Jonah 1 Jonah’s Disobedience.

This book is written by “Jonah the son of Amittai” (v. 1 Cf. II Kgs. 14:25), who was called to preach to the northern kingdom, “during the reign of Jeroboam (793-753)” (NGSB. p.1416). Apparently this king restored the northern boundaries of Israel, as in the days of Solomon (I Kgs. 8:65). His contemporary in the southern kingdom of Judah was Azariah or Uzziah (792-740). Elisha also preached at this time. Evidently there was some complacency, because they ceased to see the extension of the LORD’s grace to their neighbours, such as Nineveh (Cf. Ps. 145:8; Acts 10:34-35; Rom. 3:29). Critical scholars doubt the historicity of the man and his book, but Christ affirmed the historical fact of Jonah and his book (Mt. 12:38-42; Lk. 11:29-32). “Nineveh was located on the east side of the Tigris River directly opposite the modern city of Mosul in northern Iraq” (Ibid. p.1418).

The book affirms the LORD’s sovereign control of creation and history (v. 9). The LORD called Jonah to preach a message of repentance to the city of Nineveh, the principle city of Assyria, but instead Jonah fled from the LORD by ship to Tarshish (vv. 1-3 Cf. Gen. 10:11-12; Is. 23:1; 37:37). The LORD’s sovereign control of creation is seen first in the tempest at sea, causing the Gentile mariners to be afraid, every man calling out to their gods and throwing cargo overboard (vv. 4-5 Cf. I Sam. 24:3; Ps. 107:25-28). The captain then found Jonah asleep in the bottom of the ship and wondered why he was not also calling on his God (v. 6 Cf. Joel 2:14). Since they saw their end as near, and that they did all they could do to prevent it, they resorted to the casting of lots and the lot fell to Jonah showing to them that he was the problem (vv. 7-8 Cf. Josh. 7:14-19; I Sam. 14:41-43).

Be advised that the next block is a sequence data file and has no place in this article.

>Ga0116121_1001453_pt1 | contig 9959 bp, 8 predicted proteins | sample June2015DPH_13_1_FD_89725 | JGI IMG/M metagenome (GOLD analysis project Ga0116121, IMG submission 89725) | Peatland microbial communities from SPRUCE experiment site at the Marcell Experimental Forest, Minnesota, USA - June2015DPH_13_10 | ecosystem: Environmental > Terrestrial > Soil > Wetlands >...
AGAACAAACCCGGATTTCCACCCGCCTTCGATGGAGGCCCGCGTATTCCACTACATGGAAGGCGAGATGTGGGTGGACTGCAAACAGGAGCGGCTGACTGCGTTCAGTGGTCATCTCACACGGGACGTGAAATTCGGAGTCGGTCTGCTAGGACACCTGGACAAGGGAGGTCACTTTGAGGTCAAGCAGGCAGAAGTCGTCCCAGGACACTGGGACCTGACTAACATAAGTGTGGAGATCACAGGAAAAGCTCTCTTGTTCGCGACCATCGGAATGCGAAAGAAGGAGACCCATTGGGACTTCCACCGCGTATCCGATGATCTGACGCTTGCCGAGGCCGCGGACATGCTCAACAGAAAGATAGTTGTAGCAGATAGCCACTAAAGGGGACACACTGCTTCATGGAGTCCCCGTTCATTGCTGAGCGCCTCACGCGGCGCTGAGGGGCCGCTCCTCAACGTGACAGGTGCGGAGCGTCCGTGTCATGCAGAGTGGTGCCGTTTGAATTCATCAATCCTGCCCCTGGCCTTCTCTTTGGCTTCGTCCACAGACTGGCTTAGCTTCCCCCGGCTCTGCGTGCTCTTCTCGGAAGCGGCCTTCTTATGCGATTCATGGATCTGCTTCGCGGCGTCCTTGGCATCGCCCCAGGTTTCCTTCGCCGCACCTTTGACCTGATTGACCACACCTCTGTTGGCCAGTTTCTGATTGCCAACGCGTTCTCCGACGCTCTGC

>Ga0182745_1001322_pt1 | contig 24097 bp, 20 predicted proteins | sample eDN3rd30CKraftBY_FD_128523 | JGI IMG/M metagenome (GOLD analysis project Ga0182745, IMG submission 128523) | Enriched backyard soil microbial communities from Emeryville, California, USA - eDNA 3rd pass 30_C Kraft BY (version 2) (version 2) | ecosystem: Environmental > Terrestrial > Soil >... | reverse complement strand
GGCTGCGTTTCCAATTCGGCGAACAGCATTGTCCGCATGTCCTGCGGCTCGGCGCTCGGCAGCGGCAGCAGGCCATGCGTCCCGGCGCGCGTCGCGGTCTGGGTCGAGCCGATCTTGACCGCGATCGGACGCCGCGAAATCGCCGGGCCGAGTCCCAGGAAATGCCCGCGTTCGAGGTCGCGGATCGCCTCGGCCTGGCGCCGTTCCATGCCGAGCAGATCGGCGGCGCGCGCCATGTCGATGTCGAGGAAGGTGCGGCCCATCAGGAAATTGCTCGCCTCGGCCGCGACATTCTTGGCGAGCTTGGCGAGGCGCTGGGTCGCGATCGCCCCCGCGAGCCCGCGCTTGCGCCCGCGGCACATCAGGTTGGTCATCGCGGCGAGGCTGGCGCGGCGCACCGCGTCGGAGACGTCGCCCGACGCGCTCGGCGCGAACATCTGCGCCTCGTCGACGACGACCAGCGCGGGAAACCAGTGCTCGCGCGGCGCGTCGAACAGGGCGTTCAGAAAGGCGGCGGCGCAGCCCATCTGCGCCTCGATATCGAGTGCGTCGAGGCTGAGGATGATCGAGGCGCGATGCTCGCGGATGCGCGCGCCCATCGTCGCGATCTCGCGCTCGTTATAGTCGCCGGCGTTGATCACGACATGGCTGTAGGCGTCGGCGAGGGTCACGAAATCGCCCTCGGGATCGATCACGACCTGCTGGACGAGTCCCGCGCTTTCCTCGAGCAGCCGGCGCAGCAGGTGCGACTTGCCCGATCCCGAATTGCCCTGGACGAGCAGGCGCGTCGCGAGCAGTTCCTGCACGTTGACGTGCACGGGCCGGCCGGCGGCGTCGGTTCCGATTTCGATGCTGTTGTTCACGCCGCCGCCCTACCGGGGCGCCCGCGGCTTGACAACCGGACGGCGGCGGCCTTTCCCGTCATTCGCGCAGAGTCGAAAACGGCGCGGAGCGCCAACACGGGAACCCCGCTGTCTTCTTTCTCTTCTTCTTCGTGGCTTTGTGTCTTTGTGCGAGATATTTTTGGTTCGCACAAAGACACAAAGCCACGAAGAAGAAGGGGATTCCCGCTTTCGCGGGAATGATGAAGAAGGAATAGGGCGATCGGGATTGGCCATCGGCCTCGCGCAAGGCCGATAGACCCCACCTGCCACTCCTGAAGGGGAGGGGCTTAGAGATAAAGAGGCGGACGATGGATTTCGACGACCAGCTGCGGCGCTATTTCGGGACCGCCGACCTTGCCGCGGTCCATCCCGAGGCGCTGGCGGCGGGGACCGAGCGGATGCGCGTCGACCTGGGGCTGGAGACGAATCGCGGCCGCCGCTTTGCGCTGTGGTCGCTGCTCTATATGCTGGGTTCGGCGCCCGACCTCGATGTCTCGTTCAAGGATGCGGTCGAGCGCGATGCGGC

The mariners then interrogated him, to which he replied that he was a Hebrew who feared “the LORD, the God of heaven, who made the sea and the dry land” (v. 9 Neh. 9:6; Ps. 146:6; Acts 17:24). When they discovered why he was with them, they asked him what should be done to calm the waters (vv. 10-11). Jonah obviously agreed with the mariners that he was the problem, accepted the blame, and told them to throw him overboard (v. 12 Jn. 11:50). Initially they actually wanted to avoid throwing Jonah overboard, so they began to row harder for shore. However, in the end they asked the LORD to forgive them for what they were about to do, and it would appear that they may have been converted (vv. 13-17 Cf. Ps. 89:9; 115:3; Pr. 21:30; Dan. 4:35; Mt. 12:40; Mk. 4:41; Lk. 8:24; 11:30; Acts 5:11).

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